Unlike in the oven, where high temperatures can both break down the nutrients in food and create unhealthy chemical compounds, cooking on low temperature allows each ingredient to preserve its nutrients and prevents the production of dangerous chemicals. This means that a meal cooked in a slow cooker retains more antioxidants, vitamins, and minerals than a meal cooked in the oven. It also keeps the freshness and flavours of each ingredient more efficiently and reduces the risk of overcooked or burnt food.

Flavour and Succulence

Something that might come through as a disadvantage for the slow cooker is the inevitable condensation on the lid that comes with this method of cooking. Throughout the many hours of cooking, the drops formed on the closed cover will inevitably drip into the meal and dilute the flavour of meal components. The slow cooker is the best way to turn stew meat and dried beans into melt-in-your mouth goodness but if you want to add delicate ingredients like sweet peppers, zucchini, asparagus and chicken breasts, or hydrated vegetables such as tomatoes, you risk ending up with a soupy consistency even when the recipe wasn’t intended as soup.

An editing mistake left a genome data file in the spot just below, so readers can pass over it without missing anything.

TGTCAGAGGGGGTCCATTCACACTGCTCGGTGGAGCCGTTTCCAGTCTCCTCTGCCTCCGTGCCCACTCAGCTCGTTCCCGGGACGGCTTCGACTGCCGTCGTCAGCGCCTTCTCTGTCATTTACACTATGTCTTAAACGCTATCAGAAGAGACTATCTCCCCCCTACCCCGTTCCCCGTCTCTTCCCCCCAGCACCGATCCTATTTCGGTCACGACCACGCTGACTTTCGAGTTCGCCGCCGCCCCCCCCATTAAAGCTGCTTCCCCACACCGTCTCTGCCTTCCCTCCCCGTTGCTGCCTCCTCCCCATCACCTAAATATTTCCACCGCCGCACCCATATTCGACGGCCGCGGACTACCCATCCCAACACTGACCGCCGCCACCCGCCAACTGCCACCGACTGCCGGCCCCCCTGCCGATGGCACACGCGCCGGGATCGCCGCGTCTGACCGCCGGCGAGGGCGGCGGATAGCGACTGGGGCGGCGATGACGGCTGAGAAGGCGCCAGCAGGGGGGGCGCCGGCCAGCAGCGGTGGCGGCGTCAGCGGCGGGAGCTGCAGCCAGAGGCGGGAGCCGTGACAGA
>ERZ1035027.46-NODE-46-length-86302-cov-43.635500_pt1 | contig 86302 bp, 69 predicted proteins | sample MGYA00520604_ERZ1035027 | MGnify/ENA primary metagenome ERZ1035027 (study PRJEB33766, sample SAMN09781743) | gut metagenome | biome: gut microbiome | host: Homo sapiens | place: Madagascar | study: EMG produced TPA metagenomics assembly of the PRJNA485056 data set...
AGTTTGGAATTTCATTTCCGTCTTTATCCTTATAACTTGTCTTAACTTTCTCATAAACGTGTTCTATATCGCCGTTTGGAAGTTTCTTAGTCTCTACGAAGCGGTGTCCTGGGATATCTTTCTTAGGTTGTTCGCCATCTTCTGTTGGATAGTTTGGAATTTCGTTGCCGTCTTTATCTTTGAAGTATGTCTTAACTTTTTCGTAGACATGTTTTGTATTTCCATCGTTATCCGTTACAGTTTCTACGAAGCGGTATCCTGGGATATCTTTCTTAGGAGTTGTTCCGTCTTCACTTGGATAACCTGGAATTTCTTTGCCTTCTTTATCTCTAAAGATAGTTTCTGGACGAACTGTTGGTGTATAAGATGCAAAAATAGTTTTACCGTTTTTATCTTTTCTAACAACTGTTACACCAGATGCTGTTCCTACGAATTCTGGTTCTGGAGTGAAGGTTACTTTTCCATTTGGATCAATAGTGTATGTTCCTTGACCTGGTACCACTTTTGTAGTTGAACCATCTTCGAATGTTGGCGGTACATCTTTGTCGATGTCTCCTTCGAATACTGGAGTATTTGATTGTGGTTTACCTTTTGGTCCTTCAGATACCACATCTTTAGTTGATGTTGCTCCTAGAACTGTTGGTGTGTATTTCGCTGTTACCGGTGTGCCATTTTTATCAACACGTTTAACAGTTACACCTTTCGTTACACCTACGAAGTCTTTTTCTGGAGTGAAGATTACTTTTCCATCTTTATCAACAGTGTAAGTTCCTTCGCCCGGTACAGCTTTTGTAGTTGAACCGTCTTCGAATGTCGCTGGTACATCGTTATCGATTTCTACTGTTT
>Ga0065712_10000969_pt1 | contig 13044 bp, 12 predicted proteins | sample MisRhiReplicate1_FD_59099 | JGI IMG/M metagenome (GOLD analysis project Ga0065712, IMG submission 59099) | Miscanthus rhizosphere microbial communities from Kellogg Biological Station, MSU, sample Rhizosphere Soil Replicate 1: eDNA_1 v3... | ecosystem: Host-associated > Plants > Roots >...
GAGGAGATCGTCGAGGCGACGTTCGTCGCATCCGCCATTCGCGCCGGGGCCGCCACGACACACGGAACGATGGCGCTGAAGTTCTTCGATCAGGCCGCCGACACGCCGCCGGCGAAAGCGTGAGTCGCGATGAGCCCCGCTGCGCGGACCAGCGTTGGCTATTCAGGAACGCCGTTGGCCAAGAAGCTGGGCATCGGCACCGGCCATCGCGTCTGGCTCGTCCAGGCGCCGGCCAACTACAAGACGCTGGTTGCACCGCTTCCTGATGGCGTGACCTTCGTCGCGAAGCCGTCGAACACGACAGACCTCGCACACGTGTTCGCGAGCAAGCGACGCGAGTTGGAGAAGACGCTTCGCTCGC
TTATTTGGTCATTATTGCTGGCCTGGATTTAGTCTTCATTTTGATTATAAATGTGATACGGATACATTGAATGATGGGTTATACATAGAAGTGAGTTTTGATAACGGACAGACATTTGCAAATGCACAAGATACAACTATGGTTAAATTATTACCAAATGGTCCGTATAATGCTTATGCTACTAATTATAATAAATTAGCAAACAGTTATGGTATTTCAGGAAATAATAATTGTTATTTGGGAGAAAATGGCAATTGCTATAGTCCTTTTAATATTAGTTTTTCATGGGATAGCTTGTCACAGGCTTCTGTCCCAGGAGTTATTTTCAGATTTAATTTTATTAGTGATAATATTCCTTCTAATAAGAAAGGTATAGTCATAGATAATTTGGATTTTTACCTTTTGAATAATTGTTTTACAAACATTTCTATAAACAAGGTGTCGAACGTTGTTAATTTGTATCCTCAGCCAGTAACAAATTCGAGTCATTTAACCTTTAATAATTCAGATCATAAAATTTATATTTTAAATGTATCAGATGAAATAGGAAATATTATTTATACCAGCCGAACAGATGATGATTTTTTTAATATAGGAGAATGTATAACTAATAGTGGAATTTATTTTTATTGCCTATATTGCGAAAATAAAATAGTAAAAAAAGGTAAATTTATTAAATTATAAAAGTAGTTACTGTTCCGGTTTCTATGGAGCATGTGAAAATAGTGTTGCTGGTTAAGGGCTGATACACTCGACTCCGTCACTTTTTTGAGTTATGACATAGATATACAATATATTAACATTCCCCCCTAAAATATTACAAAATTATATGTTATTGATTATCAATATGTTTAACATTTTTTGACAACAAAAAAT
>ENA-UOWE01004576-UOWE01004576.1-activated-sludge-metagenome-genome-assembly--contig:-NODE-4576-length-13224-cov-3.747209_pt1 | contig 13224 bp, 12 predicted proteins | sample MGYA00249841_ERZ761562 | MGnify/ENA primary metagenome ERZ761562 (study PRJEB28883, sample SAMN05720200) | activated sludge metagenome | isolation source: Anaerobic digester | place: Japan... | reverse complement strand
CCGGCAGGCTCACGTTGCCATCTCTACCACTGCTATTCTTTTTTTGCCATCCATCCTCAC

The long simmering process — sometimes up to 10 hours, might make the flavour of fresh spices too strong, overpowering all other ingredients. For recipes which include aromatic spices such as thyme and bay leaf, less is more. Unless the recipe is specifically intended for slow pot cooking, use less of the spice than what it says. When it comes to recipes, the most typical ones for slow cookers are soups, stews and tender meats. Recipes that require large cuts of meat or other ingredients which need browning are hardly suitable for slow cooking. It is only natural that if you want a crispy grilled chicken you won’t use the slow cooker but rather the counter-top grill.

Energy Efficiency

In addition to saving time, slow cookers are also considered an energy-efficient option. They run with a little more energy wattage than that of a light bulb — 70–250, while a conventional electric oven uses 2000–3000. However, electric ovens maintain temperature by switching their elements on and off, often being on for only about one fourth of the actual cooking time. The heating elements in slow cookers, on the other hand, stay on continuously, and considering the fact that they are used on high for at least twice the amount of time as an electric oven, the difference in energy usage will probably not be significant. What you also need to consider when comparing energy consumption is the various factors which affect the energy efficiency of the oven — for example, the number of dishes you can cook at the same time in your oven, how much heat escapes when you open the oven door, as well as how well insulated and clean the oven is.

With gas stoves, it’s harder to determine whether you save on energy compared to slow cookers and just how much the savings would be. Typically, natural gas is a more efficient fuel than electricity. However, it depends on the appliance you are using — newer electric-ignition gas ranges are about 30 percent more efficient than older models, while slow cookers’ efficiency depends on their size, as smaller pots are more efficient.

Ethan Wilkins